2015 Seattle Rising Star Pastry Chef Clare Gordon of General Porpoise

2015 Seattle Rising Star Pastry Chef Clare Gordon of General Porpoise
November 2015

General Porpoise
1414 10th Avenue
Seattle, WA 98122



Clare Gordon has seen the bare, exposed bones of the restaurant world: when she worked in the baking department at her father's restaurant (where Tim Healea was head baker), when she worked her way through bakeries and organic farms, and when she was helping to hold aloft a restaurant in trouble. No task too small, no challenge too big, no team not worth laying it all out on the line for—it's where she thrives. 

At just 25 (her birthday was in November), Gordon is the pastry chef overseeing Renee Erickson's Bar Melusine, Bateau, and General Porpoise. But even at such a young age, she’s been through the ringer. In high school, she took a job at a bakery with Portland, Oregon Baker Tim Healea, and later at Ken’s Artisan Bakery, keeping up arduous bake shop work until she began traveling with World Wide Opportunities on Organic Farms.

With WWOOF, Gordon traveled to England (also Belgium, Italy, France, Spain) learning butchery and myriad food traditions. When she came home, she brought all that authenticity with her. It caught the attention of Josh McFadden of beloved Ava Gene’s, where Gordon earned formative experience. She moved to Seattle to work at Catalonia-inspired Aragona, and then took on the pastry program at middle eastern Mamnoon. A chameleon and minimalist with strong principles, Gordon is poised to make a deep pastry impact. 

Interview with Seattle Rising Star Pastry Chef Clare Gordon of General Porpoise

Sean Kenniff: How did you get your start?
Clare Gordon:
In high school I worked in the baking department of my family's restaurant, where Tim Healea was head baker. He fostered my bread baking. Restaurant work is easier for me than bread baking, physically. I don't love bakery work. I respect it, but I can’t do it. The labor is crazy, and getting up early makes you crazy! Then I worked at Ken's Artisan Bakery for a while.

SK: You've also worked Ava Genes in Portland, Oregon. Tell me a little about that experience.
Ava Genes, at that time, was a perfect fit. Chef Joshua [McFadden] and I met and a talked about dessert and connected on basic Italian principles
that philospohy of using everything. They even love stale bread. He taught me that it was ok to be a minimalist, as with a pannacotta. I developed my style at Ava Genes with Joshua, with that cuisine we loved so much.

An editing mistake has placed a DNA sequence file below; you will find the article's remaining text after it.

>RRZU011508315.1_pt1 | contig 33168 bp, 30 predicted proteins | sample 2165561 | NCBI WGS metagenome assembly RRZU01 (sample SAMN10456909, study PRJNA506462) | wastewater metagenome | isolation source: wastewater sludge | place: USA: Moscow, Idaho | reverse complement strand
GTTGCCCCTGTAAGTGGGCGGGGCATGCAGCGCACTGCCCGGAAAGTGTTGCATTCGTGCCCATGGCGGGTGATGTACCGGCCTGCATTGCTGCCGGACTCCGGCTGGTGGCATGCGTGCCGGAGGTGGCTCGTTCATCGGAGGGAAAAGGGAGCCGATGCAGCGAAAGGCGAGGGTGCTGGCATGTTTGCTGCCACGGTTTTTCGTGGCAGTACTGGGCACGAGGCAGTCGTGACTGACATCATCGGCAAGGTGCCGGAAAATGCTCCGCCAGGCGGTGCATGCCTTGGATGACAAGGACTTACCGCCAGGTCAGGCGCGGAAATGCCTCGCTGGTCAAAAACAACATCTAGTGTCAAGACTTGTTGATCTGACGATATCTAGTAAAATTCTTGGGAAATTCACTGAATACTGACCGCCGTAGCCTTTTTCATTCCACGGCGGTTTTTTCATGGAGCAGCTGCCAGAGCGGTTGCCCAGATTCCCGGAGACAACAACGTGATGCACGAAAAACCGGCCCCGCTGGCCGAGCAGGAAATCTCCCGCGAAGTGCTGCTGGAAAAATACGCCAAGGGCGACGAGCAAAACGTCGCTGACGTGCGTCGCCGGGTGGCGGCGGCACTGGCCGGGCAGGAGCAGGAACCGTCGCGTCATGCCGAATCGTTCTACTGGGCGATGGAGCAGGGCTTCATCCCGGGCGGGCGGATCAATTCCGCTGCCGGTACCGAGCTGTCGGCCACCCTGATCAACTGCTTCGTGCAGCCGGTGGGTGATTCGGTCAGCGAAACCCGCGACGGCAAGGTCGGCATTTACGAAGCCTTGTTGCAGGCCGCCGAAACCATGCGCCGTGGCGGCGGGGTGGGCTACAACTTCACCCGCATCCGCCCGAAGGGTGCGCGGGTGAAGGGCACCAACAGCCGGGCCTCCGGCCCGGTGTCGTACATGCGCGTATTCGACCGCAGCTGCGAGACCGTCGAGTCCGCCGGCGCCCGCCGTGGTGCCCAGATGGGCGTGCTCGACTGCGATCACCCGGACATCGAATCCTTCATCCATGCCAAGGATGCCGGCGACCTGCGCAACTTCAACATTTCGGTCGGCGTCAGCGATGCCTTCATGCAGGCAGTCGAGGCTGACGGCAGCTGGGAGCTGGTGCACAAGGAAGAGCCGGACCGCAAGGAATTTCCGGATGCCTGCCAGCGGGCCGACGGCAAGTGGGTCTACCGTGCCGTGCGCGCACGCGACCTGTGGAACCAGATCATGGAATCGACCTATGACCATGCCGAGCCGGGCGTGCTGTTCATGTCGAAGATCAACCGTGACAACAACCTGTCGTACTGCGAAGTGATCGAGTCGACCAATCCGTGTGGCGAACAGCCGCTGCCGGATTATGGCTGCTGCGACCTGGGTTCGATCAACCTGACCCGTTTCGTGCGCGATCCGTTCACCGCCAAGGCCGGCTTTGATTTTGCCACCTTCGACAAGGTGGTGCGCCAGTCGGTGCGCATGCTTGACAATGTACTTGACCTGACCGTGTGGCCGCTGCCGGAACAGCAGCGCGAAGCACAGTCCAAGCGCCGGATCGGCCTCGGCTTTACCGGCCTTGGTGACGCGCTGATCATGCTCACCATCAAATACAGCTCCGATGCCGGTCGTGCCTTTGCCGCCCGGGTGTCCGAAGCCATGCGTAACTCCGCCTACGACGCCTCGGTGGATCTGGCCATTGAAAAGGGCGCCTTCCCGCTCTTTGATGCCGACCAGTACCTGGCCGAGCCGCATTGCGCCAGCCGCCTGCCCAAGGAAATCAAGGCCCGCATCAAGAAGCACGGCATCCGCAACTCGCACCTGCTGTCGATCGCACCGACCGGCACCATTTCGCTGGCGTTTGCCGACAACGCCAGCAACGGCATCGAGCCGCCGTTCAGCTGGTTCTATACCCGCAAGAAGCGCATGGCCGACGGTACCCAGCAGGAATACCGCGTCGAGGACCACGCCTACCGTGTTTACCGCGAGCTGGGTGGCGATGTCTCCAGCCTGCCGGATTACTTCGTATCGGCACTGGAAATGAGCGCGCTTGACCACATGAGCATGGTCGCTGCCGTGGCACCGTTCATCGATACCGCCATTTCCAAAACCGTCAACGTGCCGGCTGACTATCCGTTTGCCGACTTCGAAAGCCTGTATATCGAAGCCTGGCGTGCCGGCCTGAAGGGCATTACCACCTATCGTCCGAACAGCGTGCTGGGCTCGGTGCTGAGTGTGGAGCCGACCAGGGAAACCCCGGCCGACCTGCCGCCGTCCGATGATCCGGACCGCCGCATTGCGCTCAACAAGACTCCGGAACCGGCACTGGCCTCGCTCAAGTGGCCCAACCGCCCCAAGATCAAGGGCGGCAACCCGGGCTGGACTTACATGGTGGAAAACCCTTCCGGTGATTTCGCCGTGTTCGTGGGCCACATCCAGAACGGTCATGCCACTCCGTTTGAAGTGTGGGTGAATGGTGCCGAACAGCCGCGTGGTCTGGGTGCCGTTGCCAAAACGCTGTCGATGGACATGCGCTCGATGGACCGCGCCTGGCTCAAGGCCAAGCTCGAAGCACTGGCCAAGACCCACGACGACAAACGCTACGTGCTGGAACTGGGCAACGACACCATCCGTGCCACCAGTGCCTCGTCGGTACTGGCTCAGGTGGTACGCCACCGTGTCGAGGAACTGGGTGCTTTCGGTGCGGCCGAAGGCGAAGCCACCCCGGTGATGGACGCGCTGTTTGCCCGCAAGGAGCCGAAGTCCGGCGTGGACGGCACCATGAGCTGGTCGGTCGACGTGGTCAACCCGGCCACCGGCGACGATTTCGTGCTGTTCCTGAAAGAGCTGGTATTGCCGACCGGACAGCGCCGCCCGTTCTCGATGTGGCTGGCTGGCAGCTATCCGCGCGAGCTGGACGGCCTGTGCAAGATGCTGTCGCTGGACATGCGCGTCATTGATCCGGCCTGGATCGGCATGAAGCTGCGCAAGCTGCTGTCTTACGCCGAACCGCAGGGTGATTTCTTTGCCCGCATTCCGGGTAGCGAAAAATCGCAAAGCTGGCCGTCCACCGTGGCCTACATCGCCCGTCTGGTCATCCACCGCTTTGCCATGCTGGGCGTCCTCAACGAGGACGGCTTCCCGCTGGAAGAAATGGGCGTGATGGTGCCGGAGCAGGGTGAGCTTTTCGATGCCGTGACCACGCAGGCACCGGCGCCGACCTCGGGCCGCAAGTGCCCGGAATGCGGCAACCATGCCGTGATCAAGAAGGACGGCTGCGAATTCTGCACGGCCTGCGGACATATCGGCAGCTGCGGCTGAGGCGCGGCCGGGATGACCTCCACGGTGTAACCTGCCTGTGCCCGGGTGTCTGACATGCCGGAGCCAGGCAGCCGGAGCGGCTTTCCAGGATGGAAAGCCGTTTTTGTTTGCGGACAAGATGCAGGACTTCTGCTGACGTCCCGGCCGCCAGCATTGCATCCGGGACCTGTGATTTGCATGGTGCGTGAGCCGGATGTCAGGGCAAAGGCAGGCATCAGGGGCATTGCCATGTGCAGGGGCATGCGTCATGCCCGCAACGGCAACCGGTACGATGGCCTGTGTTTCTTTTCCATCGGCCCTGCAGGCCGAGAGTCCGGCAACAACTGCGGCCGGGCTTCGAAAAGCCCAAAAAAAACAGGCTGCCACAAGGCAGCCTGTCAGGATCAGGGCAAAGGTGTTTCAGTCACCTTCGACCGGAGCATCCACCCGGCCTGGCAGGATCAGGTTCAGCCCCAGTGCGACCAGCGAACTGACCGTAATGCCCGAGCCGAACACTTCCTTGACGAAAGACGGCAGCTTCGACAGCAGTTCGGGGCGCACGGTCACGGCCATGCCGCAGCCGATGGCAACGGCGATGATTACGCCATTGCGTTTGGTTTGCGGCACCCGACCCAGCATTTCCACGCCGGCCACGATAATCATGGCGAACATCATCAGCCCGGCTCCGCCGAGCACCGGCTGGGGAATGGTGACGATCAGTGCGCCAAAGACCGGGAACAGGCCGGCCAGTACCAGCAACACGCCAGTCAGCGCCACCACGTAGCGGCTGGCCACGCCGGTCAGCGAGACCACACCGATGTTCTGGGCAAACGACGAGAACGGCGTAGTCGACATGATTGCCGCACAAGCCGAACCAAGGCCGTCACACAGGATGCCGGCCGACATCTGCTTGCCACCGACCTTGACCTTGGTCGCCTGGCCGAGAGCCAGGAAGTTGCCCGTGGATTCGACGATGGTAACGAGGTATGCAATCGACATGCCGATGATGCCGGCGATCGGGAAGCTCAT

Then I moved to a bakery they opened called Roman Candle, helping with production while still working at Ava Genes. I stuck it out for the opening, but Portland needed a pastry chef, so I started interviewing.

SK: How are you involved in the local culinary community here in Seattle?
I don't think Seattle is too different from Portland. Seattle is a very small city. You see a lot of the same people. If you work well with people, you can make friends really fast. But it's not as collaborative as Portland. The bottom line is higher, so chefs look out for themselves a little bit more. It's still a close knit community, though.

SK: Can you describe your style?
I like to take something super traditional and adapt it to be seasonal and to an aesthetic relevant to the dining scene and Seattle’s palette. Or we can take a modern technique like shaving ice and use a tradtional aesthetic specific to a certain cuisine. Creating your own brand is tough, but also the fun part. The Northwest is really fun with all the incredible ingredients.

SK: You've traveled a lot. Is there anywhere you'd like to go next?
I'd love to go back to Italy and France. I've never been to Asia, so I would love to go there, especially Thailand. I'd love to try all their street food and taste all those fun and spicy flavors that we don't really have access to.

SK: What's your favorite kitchen tool, and what tool do you wish you had?
A pairing knife. It does a lot more than its supposed to, and mine hasn’t broken yet. I would be really nice to have a Carpigiani ice cream maker.

SK: What do the next five years have in store for you?
I don't see myself crossing into savory until I have my own place, but I want to. I love cooking simple awesome food that's comforting and highlights ingredients over anything. I'd also like to try and make more bread. 

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